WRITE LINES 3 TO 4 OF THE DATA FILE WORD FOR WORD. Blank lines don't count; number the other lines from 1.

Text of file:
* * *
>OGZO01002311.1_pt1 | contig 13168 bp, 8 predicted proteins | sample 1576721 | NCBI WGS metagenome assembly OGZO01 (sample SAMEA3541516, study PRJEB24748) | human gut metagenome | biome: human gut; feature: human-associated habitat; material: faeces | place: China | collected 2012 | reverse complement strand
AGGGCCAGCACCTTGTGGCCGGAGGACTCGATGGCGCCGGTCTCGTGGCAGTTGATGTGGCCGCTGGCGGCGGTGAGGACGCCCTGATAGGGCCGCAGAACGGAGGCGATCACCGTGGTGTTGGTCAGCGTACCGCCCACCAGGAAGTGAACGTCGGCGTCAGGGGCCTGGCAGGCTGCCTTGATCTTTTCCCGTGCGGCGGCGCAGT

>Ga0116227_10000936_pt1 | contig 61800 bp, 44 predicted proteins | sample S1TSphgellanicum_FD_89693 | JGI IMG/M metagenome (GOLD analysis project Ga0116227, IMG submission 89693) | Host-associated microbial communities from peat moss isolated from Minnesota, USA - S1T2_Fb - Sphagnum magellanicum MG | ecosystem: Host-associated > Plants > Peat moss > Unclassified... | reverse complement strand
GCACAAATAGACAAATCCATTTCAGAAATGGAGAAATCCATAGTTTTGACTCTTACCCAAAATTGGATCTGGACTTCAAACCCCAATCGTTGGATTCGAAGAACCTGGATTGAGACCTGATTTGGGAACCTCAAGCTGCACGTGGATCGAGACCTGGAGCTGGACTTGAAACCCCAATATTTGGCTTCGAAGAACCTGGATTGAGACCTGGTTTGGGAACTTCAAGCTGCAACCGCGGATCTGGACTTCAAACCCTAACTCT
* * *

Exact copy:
>Ga0116227_10000936_pt1 | contig 61800 bp, 44 predicted proteins | sample S1TSphgellanicum_FD_89693 | JGI IMG/M metagenome (GOLD analysis project Ga0116227, IMG submission 89693) | Host-associated microbial communities from peat moss isolated from Minnesota, USA - S1T2_Fb - Sphagnum magellanicum MG | ecosystem: Host-associated > Plants > Peat moss > Unclassified... | reverse complement strand
GCACAAATAGACAAATCCATTTCAGAAATGGAGAAATCCATAGTTTTGACTCTTACCCAAAATTGGATCTGGACTTCAAACCCCAATCGTTGGATTCGAAGAACCTGGATTGAGACCTGATTTGGGAACCTCAAGCTGCACGTGGATCGAGACCTGGAGCTGGACTTGAAACCCCAATATTTGGCTTCGAAGAACCTGGATTGAGACCTGGTTTGGGAACTTCAAGCTGCAACCGCGGATCTGGACTTCAAACCCTAACTCT